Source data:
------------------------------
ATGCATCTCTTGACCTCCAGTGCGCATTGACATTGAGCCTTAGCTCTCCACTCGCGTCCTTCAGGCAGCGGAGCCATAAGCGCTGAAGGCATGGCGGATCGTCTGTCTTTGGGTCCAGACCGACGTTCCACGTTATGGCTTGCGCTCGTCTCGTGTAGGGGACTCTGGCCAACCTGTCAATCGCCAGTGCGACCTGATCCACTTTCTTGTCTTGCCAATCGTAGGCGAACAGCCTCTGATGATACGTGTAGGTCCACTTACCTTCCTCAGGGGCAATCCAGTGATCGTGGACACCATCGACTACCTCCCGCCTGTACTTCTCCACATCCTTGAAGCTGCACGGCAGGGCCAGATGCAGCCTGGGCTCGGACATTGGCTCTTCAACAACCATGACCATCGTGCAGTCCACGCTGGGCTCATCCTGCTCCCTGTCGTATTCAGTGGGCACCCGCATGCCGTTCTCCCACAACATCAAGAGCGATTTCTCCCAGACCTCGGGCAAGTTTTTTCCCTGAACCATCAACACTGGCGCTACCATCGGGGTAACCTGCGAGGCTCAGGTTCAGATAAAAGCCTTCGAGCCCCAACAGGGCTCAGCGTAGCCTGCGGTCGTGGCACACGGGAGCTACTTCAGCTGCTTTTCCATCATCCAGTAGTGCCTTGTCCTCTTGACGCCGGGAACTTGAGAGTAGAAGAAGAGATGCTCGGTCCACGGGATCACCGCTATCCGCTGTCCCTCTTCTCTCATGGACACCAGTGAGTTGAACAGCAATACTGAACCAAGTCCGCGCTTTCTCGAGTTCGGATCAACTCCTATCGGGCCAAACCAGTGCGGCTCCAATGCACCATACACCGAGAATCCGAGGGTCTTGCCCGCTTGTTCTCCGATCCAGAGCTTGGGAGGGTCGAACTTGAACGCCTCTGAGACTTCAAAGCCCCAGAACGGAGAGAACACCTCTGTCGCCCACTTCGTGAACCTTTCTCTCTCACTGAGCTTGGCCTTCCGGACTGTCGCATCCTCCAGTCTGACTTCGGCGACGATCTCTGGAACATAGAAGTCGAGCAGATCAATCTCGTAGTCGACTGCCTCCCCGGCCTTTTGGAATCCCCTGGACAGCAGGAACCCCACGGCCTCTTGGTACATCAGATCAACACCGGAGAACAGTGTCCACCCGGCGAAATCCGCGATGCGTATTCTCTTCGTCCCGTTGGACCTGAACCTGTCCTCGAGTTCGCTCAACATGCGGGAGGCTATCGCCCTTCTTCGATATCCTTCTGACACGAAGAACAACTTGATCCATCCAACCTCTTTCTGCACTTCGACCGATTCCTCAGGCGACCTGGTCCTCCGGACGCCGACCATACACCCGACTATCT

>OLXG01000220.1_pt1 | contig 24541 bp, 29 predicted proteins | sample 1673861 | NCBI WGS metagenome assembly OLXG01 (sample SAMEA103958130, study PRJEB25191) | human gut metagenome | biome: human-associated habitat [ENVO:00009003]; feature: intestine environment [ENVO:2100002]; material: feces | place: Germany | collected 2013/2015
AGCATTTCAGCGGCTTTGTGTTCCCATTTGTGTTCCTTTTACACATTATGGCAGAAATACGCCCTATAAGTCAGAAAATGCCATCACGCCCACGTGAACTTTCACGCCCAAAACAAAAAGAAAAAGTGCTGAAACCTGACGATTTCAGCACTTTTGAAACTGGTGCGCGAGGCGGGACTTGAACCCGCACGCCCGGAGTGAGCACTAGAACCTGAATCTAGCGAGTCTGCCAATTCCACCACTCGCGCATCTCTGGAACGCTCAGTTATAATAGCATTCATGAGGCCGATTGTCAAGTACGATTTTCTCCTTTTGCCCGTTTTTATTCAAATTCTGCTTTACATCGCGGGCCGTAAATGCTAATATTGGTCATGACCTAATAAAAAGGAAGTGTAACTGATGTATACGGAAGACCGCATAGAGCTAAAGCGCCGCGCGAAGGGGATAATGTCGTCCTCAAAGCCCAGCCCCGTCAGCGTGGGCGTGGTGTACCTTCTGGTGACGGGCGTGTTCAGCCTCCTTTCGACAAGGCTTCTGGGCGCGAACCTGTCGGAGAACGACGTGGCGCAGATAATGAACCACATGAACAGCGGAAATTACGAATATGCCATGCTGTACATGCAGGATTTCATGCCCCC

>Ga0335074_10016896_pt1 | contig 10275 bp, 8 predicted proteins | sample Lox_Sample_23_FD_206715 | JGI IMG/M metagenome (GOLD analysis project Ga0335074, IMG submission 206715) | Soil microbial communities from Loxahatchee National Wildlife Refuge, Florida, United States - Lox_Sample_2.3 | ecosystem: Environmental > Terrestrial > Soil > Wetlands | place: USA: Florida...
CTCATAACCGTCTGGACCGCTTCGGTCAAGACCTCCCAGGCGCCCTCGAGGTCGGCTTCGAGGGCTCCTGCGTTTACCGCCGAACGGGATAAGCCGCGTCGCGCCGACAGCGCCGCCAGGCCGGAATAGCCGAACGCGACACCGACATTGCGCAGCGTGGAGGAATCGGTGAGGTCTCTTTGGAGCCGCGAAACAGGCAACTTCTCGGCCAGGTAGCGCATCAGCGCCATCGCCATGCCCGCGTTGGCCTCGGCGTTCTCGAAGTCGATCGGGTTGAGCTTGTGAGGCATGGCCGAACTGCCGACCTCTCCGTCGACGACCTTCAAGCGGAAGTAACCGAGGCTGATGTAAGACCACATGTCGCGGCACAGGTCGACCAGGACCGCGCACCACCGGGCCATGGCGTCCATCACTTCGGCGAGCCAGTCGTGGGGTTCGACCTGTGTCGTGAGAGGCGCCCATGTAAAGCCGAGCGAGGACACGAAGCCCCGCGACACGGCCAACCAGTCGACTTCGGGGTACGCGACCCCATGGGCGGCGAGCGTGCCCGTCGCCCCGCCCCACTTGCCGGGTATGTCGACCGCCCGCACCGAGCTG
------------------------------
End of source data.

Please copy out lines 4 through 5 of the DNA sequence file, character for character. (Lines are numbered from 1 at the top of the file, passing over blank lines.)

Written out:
>Ga0335074_10016896_pt1 | contig 10275 bp, 8 predicted proteins | sample Lox_Sample_23_FD_206715 | JGI IMG/M metagenome (GOLD analysis project Ga0335074, IMG submission 206715) | Soil microbial communities from Loxahatchee National Wildlife Refuge, Florida, United States - Lox_Sample_2.3 | ecosystem: Environmental > Terrestrial > Soil > Wetlands | place: USA: Florida...
CTCATAACCGTCTGGACCGCTTCGGTCAAGACCTCCCAGGCGCCCTCGAGGTCGGCTTCGAGGGCTCCTGCGTTTACCGCCGAACGGGATAAGCCGCGTCGCGCCGACAGCGCCGCCAGGCCGGAATAGCCGAACGCGACACCGACATTGCGCAGCGTGGAGGAATCGGTGAGGTCTCTTTGGAGCCGCGAAACAGGCAACTTCTCGGCCAGGTAGCGCATCAGCGCCATCGCCATGCCCGCGTTGGCCTCGGCGTTCTCGAAGTCGATCGGGTTGAGCTTGTGAGGCATGGCCGAACTGCCGACCTCTCCGTCGACGACCTTCAAGCGGAAGTAACCGAGGCTGATGTAAGACCACATGTCGCGGCACAGGTCGACCAGGACCGCGCACCACCGGGCCATGGCGTCCATCACTTCGGCGAGCCAGTCGTGGGGTTCGACCTGTGTCGTGAGAGGCGCCCATGTAAAGCCGAGCGAGGACACGAAGCCCCGCGACACGGCCAACCAGTCGACTTCGGGGTACGCGACCCCATGGGCGGCGAGCGTGCCCGTCGCCCCGCCCCACTTGCCGGGTATGTCGACCGCCCGCACCGAGCTG